If you are looking to buy a neck pillow you have about a thousand options. There are inflatable, foam filled, squishy and firm, (don’t wear your neck pillow outside of sitting on the airplane trying to sleep). You can even just sling your head around or bury it on the tray table. For infants though, not so much. There are limited resources for those who likely need the most support during a flight. If buying your child a full seat, you do have some options, but that mostly depends on their weight and age. For the youngest, smallest flyers, a traditional car seat is a safe but inconvenient option. When those children get to be larger and older, they can hold themselves up (usually with an iPad in their hands) then the Cares Harness is a great option.
But what do you do if you have a lap child? My wife and I have taken our daughter through 17 countries (15 before she had her second birthday) some of them several times. And for the most part I got the easy end of the bargain taking care of the luggage and arrangements while my wife was responsible for holding our daughter in her arms for all of those flights. They weren’t short flights either. Our daughter flew in my wife’s tired arms for itineraries that included 16 hours and 20 minutes from Dallas to Hong Kong, JFK to Milan, Shanghai to Chicago, and so many more.
We recently came across the FlyeBaby and wanted to give it a try. The product is one of the rare choices for parents who are utilizing the free travel period of “lap child” or “lap infant” for their children while they continue to fly. The device works like a sling attaching to the seat in front and the parent which allows for some flexibility while safely supporting the child. Our daughter was told old and too large to be considered a lap child, and would not work for a live demo, but we were able to get a demo with some close friends and their six month old daughter, Stella on a flight from Philadelphia to Athens. Initial impressions were mixed.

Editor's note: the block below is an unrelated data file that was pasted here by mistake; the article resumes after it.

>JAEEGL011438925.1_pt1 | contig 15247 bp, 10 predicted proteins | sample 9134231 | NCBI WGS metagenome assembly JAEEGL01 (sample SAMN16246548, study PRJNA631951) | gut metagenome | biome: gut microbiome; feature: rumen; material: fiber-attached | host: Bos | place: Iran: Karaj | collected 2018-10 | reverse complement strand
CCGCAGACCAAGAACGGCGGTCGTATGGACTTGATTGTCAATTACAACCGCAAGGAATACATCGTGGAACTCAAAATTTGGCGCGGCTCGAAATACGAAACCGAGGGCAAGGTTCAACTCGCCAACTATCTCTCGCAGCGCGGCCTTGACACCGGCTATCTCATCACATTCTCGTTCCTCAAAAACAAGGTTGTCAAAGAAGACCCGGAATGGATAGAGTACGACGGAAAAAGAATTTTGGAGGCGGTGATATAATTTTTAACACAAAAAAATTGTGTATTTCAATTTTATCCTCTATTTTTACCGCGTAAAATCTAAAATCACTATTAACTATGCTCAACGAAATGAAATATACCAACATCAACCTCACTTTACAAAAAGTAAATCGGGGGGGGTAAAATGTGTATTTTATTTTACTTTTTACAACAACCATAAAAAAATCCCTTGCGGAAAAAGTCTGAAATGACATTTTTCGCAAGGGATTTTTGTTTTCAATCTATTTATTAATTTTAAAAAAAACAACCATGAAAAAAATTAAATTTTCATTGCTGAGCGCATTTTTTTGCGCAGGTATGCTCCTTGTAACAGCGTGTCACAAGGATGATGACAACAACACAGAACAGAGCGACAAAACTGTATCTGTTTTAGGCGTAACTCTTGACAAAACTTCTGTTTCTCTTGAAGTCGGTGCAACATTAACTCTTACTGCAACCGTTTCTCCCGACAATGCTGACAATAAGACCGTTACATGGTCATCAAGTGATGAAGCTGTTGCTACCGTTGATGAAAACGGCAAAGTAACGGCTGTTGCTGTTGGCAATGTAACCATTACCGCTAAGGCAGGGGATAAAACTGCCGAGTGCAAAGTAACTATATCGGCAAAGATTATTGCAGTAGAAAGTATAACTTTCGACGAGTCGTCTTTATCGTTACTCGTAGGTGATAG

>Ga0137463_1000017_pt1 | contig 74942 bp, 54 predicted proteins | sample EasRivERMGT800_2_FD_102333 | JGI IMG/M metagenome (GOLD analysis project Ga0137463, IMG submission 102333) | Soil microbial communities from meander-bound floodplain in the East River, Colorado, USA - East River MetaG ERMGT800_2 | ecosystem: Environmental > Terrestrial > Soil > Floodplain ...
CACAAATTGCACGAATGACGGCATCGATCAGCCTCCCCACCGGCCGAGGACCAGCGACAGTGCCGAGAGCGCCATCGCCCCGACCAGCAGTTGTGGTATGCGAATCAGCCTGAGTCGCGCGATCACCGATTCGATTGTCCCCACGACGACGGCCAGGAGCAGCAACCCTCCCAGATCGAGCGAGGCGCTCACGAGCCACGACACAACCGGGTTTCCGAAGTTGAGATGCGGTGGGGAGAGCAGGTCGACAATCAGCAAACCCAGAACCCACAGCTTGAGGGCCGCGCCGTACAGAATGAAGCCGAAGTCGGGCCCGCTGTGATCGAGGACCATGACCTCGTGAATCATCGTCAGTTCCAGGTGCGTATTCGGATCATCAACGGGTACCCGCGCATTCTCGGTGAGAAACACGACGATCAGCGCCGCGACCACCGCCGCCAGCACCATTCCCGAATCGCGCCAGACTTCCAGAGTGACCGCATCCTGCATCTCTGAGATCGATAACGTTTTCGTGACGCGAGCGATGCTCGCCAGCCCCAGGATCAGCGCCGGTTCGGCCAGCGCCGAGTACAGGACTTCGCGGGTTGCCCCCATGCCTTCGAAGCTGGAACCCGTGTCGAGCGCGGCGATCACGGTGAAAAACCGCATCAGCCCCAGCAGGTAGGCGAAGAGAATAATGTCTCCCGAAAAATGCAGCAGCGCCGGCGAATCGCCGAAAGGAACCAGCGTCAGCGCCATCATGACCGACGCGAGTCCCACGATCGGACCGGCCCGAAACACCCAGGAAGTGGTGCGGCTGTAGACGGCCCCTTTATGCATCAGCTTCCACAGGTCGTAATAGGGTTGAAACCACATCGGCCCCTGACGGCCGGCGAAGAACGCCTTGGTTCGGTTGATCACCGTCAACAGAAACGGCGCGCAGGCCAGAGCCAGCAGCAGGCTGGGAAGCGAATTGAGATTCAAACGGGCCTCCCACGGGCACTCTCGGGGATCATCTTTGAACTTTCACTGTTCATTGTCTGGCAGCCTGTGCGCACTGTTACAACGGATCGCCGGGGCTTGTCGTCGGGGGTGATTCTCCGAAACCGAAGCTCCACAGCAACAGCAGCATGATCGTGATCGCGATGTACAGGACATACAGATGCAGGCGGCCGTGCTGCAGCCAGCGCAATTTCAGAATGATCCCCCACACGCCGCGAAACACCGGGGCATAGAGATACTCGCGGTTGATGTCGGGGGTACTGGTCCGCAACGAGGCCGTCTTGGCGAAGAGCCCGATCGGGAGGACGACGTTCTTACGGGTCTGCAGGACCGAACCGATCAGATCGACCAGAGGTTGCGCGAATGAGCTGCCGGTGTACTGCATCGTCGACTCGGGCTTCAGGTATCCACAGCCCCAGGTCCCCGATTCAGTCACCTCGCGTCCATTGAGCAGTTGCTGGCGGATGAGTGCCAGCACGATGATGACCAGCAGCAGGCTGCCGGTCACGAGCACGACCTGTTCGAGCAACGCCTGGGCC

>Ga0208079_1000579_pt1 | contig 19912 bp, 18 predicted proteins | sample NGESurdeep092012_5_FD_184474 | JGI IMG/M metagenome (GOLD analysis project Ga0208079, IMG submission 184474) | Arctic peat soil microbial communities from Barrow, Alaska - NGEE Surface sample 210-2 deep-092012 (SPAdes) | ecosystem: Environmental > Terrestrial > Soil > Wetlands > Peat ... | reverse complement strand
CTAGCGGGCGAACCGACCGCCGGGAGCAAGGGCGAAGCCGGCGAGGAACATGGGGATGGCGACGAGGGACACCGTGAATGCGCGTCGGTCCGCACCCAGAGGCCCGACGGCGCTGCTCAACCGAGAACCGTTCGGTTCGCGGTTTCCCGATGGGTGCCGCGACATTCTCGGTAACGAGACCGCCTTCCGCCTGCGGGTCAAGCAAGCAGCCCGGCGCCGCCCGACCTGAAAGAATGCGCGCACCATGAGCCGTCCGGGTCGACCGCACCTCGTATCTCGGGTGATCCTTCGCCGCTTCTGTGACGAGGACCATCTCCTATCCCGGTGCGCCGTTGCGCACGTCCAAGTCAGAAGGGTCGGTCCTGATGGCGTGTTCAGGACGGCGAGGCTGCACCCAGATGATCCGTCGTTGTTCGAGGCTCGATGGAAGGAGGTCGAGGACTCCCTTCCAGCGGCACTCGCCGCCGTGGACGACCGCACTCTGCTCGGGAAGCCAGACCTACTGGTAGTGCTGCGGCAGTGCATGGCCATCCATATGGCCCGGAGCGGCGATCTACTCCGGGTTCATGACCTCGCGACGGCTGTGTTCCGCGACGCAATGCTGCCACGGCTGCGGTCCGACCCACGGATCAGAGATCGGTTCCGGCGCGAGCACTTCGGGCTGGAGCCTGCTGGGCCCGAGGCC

Directions – Parents get flustered when they fly and Stella’s were no different. The instructions seemed to suggest that sling should be attached upside down, but logic of course prevented baby Stella from facing the floor the entire flight. Still, parents are very careful with their children. Safety device instructions should be followed closely to ensure they are as effective as possible. The directions could have been clearer but are not reason enough to pass on the product.
Attachment Point – As the sling attaches to the tray table hook on the seat back directly in front of the parent and also around that parent’s waist, there are some obvious hurdles. First, if the person in front of you abruptly reclines their seat, then adjusts that seat for a meal, then slides it back again, then gets up to go to the bathroom and who knows what else, your baby is jostling around with that person’s seat too. The same issue occurs during moments of turbulence where the baby, though attached to the FlyeBaby but somewhat independent of parent and the attachment point, is moving up and down with the plane not dissimilar to a free floating object int he cabin. While it’s important to note that for take off and landing the baby must be held in the parent’s arms, it’s also worthwhile to mention that in times of turbulence a parent would be wise and kind to detach the child from the FlyeBaby and hold them close until the jostling ends.
Worth It – The thing that the FlyeBaby does best is take the weight of the baby while they are resting off of the parent’s arms (though they still support the child, simply to a lesser degree). It also allows the baby to look at the parent face to face and provides more space for the parent in an already cramped economy seat (unfortunately first class seats provide too much seat pitch to work). For parents taking just hour-long direct flights rarely, this is probably not worth the investment. But for those parents who live in a market where they will have to take a connecting flight, those who plan on taking their kids farther afield – this is an affordable upgrade to your trip.
While we can’t use it for our little one any more, we might just pull it out of the closet if we have Another Baby… Maybe.
The writer of this post was not financially compensated for its content. Manufacturers may send samples for review. Any product samples provided for this or any other article neither ensure publication, positive nor negative endorsements and are often returned to the manufacturer following a test.